- DerainBy Gaston Diehl
- DerainBy Denys Sutton
- André Derain: A painter Through the Ordeal by FireOur PickBy Nina Kalitina and etc.
Progression of Art
The Houses of Parliament
Houses of Parliament represents a Neo-Impressionist panoramic view of the Thames River in London. Derain was sent to London by his art dealer Vollard to paint a series of London landscapes meant to rival Monet's. Derain wrote that he had difficulty with the subject, "it was absurd to paint the blazing sun in the world capital of fog," yet he took advantage of this opportunity to "explore the notion of color as an independent entity and paint a landscape which no longer represents anything."
In this work Derain experimented with Divisionism, applying thick, similarly-shaped dabs of paint to the canvas in a methodical, even fashion. The canvas is neatly divided into an upper and lower section. The upper section, devoted to the buildings and sky, is painted with vertically-oriented brushstrokes, while the bottom section, describing the water and the boat, is painted with horizontal ones. The artist uses a very bold color palette reminiscent of Impressionist works throughout. The mosaic of strokes noted in the sky are reflected beneath in the water, creating an overall harmonious balance across the entire surface of the canvas.
This painting represents a turning point in Derain's early art as he began to adopt a colorful palette that would enable him to capture his experience of the landscape. While not as bold as his later Fauvist efforts, Houses of Parliament represents the early revolution of color in his work.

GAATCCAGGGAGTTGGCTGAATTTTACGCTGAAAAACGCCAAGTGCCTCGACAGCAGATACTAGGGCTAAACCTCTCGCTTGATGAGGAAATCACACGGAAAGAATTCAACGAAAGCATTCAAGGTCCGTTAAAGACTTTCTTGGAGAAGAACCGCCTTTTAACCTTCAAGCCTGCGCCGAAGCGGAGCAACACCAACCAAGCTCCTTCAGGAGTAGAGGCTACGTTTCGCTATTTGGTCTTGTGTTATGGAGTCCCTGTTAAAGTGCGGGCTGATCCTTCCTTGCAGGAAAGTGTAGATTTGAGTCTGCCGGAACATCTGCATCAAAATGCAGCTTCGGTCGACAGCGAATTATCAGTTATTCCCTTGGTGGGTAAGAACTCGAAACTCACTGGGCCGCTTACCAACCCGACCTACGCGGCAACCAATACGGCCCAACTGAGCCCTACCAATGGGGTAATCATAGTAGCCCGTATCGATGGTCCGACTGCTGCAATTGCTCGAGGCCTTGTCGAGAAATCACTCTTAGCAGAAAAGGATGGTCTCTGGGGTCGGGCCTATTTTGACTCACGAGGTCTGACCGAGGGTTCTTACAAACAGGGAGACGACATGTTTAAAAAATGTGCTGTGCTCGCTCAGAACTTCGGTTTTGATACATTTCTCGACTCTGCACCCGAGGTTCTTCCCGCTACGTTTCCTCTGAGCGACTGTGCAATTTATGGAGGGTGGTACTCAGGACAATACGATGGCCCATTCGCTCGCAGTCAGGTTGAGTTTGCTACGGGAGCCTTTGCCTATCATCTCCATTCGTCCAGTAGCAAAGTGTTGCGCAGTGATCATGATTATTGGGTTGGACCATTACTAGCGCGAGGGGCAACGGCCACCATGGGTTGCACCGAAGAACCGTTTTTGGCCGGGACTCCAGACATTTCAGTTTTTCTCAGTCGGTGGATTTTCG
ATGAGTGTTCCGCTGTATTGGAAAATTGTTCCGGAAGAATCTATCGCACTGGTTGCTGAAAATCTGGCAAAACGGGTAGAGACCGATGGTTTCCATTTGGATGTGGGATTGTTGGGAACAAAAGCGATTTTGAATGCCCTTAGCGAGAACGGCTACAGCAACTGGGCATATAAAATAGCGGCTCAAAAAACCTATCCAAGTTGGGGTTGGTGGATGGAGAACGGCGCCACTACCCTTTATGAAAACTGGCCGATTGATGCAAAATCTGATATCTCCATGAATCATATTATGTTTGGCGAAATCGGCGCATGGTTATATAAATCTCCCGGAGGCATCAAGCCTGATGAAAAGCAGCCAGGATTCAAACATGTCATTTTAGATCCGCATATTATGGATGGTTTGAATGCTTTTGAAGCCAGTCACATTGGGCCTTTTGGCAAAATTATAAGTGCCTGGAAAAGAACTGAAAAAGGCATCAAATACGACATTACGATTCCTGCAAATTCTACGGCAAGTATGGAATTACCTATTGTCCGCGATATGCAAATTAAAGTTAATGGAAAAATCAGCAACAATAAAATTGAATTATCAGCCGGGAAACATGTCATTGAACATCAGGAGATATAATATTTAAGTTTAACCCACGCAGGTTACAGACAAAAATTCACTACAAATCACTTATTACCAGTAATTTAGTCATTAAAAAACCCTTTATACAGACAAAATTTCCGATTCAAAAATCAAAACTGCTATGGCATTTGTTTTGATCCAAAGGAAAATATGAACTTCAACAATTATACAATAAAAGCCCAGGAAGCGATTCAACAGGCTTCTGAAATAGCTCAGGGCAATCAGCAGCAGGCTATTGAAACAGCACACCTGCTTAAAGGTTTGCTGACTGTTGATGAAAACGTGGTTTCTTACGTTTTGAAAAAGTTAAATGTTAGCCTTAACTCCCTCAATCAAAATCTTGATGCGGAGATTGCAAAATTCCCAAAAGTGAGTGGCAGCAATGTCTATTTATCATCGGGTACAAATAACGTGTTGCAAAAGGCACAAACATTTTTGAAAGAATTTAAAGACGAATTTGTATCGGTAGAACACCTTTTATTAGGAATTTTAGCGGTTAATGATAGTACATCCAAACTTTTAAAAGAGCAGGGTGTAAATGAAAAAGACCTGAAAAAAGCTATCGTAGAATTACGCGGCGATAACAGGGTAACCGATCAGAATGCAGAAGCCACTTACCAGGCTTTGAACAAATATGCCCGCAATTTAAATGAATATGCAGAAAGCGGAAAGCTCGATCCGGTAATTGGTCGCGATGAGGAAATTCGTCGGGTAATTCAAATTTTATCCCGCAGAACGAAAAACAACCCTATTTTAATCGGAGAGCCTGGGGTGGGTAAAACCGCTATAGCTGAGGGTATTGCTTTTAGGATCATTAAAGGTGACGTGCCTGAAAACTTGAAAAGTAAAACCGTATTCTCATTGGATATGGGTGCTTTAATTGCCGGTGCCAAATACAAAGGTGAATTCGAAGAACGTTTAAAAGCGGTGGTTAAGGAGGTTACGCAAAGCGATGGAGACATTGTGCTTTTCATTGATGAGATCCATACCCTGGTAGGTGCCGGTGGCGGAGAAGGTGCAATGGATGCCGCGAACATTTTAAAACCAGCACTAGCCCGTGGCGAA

Oil on canvas - Pierre Levy Collection, France
Turning Road, (L'Estaque)
This painting, depicting a popular location painted by many other contemporary artists, including Cézanne and Braque, illustrates the way he was influenced by his immediate artistic forebears and in which ways he began to develop a new direction. Although the interest in the L'Estaque coastline of Southern France was shared by many, Derain's version diverges. It is not a pure landscape and instead, includes the depiction of figures. Imagery of figures within nature recalls the pastoral and Arcadian themes noted in Symbolist paintings. This 'paysage decoratif,' as best described by Roger Benjamin, was "a modernist addition to the traditional academic division between the historic landscape (with figures in heroic action) and the rural landscape (with its more intimate country setting)." It evoked the idea of "decorative deformation" for which the Symbolists were known, evoking "essential truths" in the search for a "timeless art."